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Tuesday, April 21, 2015

ALERT: Phishing Emails from Valid Fordham Accounts

Photo by Jamal Kurshed

Phishing emails are being sent from valid Fordham email accounts. These emails may appear to come from people you know. In some cases, their names are used to sign the emails. A list below shows the types of subjects commonly used in the phishing emails.

These emails are NOT legitimate. They request recipients to "Click here" or "View Document Here>>."  If you click on the link, you are directed to a site asking you to log into your Google Gmail, or even your Yahoo and AOL accounts. 

These sites are NOT legitimate. They are used to capture your usernames (AccessIT IDs) and passwords. An attacker with this information can log into your account and send phishing emails to everyone in your contact list.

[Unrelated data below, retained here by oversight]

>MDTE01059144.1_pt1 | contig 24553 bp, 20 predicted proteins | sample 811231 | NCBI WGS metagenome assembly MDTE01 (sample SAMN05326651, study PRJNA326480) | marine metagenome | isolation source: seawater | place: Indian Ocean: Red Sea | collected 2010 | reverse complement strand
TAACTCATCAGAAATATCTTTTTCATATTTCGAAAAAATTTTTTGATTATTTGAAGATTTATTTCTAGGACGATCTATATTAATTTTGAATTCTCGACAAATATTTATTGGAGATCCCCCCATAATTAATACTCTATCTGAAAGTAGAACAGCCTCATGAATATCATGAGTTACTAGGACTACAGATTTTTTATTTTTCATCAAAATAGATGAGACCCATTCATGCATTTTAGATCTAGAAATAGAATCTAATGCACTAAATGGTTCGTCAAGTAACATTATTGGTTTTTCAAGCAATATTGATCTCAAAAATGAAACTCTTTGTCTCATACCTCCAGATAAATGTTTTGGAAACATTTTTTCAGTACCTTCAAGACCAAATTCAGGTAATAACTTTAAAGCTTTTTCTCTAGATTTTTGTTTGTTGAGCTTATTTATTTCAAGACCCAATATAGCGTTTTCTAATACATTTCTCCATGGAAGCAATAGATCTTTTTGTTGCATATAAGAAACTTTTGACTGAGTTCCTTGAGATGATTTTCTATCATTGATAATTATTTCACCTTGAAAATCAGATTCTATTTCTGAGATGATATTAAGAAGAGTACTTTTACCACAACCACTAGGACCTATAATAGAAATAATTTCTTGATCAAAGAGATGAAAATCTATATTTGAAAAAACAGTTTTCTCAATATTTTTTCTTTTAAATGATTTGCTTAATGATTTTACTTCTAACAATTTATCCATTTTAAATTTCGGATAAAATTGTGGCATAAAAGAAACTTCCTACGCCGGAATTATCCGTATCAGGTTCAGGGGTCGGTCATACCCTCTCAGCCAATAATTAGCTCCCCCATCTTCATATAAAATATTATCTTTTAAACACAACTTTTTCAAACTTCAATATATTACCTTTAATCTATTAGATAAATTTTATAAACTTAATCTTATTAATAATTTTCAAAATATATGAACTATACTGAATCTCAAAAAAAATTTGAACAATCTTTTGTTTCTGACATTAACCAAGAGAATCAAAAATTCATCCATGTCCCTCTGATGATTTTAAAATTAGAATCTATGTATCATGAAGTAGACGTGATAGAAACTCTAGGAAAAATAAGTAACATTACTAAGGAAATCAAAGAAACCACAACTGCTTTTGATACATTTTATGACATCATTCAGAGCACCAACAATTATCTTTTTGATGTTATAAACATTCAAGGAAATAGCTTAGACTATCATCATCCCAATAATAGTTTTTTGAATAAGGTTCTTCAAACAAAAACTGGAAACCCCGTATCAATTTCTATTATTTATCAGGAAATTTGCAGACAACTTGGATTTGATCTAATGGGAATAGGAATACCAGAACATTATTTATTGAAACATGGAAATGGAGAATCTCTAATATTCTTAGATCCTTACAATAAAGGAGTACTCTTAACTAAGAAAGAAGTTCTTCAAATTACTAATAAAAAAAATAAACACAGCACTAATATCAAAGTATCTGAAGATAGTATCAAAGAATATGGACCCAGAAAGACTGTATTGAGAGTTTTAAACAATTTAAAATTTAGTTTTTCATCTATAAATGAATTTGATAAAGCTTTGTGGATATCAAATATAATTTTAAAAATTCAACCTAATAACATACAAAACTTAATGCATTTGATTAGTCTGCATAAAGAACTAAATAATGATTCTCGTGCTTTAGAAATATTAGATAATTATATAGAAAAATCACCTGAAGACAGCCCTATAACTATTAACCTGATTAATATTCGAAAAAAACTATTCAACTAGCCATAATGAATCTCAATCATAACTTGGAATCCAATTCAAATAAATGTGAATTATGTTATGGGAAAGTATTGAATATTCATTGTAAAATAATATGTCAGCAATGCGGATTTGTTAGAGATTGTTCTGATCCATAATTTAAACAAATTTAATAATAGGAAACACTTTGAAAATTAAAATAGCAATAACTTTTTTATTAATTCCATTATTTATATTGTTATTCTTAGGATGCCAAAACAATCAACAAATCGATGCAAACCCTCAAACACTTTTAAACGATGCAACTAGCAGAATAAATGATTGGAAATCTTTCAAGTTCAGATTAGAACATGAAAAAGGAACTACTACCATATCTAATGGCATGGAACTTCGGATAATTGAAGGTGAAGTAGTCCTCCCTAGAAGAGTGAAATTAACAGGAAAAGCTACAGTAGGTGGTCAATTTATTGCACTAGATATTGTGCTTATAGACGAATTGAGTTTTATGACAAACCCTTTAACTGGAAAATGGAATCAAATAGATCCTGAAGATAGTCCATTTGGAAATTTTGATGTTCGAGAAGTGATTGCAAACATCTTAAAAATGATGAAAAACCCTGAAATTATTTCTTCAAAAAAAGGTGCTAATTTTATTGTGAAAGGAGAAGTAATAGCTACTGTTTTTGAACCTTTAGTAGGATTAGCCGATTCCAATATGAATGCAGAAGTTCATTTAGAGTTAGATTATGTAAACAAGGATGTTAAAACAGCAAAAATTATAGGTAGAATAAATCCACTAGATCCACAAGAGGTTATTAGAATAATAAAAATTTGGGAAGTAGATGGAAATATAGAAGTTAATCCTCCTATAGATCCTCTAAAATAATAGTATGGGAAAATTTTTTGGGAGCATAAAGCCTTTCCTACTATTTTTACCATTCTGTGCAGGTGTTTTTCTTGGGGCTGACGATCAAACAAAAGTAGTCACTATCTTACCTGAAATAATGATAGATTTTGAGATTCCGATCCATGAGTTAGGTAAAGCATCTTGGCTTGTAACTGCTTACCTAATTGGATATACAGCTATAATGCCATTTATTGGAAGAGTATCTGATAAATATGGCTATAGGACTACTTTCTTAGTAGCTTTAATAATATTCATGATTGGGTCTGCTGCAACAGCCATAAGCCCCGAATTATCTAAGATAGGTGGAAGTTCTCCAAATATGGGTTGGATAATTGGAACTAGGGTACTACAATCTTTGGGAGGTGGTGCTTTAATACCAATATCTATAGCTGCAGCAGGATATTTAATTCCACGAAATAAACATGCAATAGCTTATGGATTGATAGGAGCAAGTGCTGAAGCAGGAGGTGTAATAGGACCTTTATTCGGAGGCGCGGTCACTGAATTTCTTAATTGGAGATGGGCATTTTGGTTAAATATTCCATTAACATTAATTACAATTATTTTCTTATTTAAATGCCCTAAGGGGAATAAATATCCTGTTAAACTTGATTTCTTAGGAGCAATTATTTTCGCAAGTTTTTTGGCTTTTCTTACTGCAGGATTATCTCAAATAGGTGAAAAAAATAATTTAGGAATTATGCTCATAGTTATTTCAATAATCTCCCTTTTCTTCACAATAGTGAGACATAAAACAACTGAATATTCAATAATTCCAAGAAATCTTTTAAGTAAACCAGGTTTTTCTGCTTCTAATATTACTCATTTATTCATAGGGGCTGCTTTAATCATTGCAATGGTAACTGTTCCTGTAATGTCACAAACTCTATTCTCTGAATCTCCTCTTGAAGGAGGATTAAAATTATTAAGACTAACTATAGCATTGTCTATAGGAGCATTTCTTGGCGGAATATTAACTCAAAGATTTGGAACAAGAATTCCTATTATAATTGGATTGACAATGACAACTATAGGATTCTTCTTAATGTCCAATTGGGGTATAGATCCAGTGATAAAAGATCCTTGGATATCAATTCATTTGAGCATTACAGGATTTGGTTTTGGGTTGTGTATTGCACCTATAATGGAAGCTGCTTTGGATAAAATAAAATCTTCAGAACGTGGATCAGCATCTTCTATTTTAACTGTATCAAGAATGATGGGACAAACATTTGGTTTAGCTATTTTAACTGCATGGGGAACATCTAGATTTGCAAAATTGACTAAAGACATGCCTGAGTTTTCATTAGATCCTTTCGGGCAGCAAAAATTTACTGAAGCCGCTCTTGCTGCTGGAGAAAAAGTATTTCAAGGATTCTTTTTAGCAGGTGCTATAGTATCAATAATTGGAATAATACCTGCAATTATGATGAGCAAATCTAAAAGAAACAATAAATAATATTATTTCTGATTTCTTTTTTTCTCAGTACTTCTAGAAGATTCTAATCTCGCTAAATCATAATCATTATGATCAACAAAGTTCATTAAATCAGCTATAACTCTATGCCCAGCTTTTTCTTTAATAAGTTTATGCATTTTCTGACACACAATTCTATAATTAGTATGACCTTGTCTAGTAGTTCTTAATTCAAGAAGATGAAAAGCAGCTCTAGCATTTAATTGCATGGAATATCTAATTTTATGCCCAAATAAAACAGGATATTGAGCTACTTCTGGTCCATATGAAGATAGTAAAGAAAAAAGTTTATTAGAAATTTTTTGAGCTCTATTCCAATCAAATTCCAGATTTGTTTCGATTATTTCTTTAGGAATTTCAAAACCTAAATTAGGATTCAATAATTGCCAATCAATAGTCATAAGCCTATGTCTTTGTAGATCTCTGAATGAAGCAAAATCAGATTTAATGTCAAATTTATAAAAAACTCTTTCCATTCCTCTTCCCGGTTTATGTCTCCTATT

We have seen phishing emails with the following subjects:

  • Update
  • New Doc
  • Important
  • Important Message
  • Important!!!
  • Yahoo Security Update
  • Your Yahoo Account Safety Is Our Top Priority

If you believe you have received this phishing message, please do the following: 

  • Do not respond to the message.
  • Do not click any links within the message.
  • Do not provide any information such as a username (AccessIT ID) and password.

If you responded to the email and provided confidential information:

  • Contact Fordham IT Customer Care ASAP at 718-817-3999.
  • Manually reset your password and disconnect any active login sessions to your Gmail account.
  • Delete the message. 

Email Security Tips:

  • NEVER give out your password to anyone, especially in an email. Fordham IT and any other reputable service provider will NEVER ask for your password or personal information via email.